Innovative Bond Structure Sidesteps Credit Crisis

13 January 2009

An unintended consequence of the Freddie and Fannie bailout is that other, better-run agencies not under the Treasury umbrella are having trouble refunding callable debt. However, at least one issuer — the Tennessee Valley Authority (TVA) — mitigated this problem with an innovative “Ratchet Bond,” which allows it to benefit from lower interest rates without refunding. The idea was brought to TVA by their advisors, Andrew Kalotay Associates, Inc. (

A Ratchet Bond is like a conventional floating rate bond, but its coupon can be reset only downward. TVA issued two of these structures with 30-year maturities, totaling over $1 billion in size. Over the last six years, the coupon on the first issue has declined from 6.75% to 5.46%; the second from 6.50% to 5.17%. Because of the Ratchet Bonds automatic reset feature, TVA reduced its interest expense without incurring the customary fees associated with tapping into the capital markets.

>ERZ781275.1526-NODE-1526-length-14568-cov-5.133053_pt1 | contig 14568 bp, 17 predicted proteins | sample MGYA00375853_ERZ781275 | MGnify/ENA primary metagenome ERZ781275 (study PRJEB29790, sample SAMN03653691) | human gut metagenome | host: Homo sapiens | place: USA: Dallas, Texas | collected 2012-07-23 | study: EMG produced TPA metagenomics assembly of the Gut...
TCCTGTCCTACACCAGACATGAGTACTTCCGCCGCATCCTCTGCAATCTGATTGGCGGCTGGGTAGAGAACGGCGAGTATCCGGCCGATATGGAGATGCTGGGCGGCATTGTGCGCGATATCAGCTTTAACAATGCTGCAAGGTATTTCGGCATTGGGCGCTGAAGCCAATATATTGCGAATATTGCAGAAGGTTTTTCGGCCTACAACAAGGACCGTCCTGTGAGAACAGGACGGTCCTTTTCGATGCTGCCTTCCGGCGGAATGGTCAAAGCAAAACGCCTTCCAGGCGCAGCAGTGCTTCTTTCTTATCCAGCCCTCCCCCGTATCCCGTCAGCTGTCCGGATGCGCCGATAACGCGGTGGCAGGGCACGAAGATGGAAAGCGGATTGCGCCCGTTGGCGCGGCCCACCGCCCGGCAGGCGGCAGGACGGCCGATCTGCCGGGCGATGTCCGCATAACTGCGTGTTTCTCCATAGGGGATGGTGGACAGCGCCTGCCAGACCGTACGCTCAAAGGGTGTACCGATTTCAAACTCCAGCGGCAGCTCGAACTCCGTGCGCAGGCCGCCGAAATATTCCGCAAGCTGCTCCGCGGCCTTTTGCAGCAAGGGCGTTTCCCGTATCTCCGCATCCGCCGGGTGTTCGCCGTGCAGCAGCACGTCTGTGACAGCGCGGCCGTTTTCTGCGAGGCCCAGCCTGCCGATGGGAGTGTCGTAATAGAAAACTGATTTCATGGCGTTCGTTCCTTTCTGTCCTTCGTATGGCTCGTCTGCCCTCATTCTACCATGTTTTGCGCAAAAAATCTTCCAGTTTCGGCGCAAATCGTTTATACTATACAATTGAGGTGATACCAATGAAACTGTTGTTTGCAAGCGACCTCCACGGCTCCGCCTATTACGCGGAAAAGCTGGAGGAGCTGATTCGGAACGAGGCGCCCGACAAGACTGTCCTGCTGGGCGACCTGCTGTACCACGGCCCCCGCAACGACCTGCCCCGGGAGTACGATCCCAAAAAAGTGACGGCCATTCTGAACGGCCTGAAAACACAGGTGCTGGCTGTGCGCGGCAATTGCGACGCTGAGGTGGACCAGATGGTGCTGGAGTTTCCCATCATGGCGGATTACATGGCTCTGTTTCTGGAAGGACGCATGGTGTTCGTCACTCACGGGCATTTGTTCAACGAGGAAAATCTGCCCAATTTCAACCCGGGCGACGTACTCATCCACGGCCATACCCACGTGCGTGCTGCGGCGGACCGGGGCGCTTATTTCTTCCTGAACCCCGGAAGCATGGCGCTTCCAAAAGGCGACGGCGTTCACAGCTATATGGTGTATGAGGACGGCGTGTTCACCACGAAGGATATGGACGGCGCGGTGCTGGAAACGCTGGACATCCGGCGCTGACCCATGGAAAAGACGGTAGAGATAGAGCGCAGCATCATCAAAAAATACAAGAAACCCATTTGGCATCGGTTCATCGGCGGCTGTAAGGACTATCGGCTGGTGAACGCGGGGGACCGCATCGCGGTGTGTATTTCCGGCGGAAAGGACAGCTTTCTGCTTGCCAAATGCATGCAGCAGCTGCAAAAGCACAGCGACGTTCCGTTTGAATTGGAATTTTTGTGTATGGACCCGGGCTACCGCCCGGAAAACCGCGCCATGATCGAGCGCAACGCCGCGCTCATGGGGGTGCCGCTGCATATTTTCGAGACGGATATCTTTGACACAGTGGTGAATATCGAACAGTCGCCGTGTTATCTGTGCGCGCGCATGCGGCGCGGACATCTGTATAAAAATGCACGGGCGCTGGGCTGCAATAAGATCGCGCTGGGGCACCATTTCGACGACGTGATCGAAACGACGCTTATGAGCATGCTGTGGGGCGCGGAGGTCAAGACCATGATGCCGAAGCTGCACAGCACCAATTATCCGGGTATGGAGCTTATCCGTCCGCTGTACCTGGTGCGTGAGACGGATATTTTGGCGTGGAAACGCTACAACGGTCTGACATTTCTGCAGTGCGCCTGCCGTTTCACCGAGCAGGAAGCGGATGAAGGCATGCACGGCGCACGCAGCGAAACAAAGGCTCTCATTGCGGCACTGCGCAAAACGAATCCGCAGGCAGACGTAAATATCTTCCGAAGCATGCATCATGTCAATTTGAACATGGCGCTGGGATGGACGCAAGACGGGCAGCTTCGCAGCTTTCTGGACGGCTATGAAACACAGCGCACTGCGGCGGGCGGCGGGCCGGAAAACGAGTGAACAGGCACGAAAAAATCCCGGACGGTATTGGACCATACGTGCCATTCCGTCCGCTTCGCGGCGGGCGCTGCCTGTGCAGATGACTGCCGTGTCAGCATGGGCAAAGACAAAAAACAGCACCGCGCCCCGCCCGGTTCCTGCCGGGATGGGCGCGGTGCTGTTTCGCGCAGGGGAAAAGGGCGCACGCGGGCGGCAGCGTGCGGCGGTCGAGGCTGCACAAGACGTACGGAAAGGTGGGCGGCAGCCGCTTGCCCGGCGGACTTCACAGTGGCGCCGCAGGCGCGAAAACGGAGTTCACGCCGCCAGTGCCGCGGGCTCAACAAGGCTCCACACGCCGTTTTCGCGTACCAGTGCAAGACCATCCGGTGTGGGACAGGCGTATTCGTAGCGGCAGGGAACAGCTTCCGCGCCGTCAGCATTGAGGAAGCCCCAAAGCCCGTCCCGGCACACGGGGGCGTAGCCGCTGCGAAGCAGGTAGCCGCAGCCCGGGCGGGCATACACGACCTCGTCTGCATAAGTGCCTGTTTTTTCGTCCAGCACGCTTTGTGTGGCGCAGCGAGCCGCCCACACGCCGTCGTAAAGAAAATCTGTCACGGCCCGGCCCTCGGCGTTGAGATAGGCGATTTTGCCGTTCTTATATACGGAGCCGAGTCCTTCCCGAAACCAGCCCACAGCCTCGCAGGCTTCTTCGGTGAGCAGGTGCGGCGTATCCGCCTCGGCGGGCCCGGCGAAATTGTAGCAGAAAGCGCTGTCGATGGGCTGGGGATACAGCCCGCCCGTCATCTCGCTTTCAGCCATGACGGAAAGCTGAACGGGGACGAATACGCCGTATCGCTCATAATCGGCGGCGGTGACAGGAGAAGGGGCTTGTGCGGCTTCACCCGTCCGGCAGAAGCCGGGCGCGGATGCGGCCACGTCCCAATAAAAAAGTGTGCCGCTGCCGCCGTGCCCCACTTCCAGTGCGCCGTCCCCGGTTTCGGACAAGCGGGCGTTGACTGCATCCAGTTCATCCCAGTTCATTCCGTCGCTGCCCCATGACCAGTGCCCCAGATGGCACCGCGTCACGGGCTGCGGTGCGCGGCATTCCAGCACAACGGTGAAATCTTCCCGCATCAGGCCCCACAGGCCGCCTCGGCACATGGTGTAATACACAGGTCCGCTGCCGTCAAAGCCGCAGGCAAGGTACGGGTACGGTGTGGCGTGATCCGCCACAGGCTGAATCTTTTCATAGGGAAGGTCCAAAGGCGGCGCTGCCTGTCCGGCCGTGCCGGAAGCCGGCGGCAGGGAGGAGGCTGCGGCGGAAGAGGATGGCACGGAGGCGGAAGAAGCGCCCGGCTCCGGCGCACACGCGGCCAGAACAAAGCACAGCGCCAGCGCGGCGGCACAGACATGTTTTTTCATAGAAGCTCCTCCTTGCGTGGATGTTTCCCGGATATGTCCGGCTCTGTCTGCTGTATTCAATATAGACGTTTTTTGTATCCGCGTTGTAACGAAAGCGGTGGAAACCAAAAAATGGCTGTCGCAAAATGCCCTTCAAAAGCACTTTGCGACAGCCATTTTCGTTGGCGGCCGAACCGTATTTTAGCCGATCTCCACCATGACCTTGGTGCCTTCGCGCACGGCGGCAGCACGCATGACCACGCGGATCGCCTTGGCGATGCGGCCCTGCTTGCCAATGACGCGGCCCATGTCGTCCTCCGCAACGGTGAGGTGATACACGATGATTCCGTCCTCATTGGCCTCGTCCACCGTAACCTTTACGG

“Ratchet Bonds can be a debt manager’s lifeline in stormy markets,” says Dr. Andrew Kalotay, president of Andrew Kalotay Associates, who helped TVA with the first Ratchet Bond issue in 1998. “By relying exclusively on callable bonds, federal agencies, corporations, and municipalities are missing out on the benefit of today’s record-low Treasury yields.”

Dr. Kalotay also points out the considerable expense borne by issuers from recurrent calling and refunding cycles. For example, in the second half of December alone, Freddie Mac called more than 700 issues totaling $29 billion. The associated reissuance cost, even by conservative estimates, exceeds $50 million.

“Ratchet Bonds are superior to callable bonds in two significant ways,” he says. “Their coupons decline in tandem with Treasury yields (or benchmark rates) regardless of the credit environment. In addition, Ratchet Bonds eliminate the ongoing reissuance expense associated with refunding callable bonds.”

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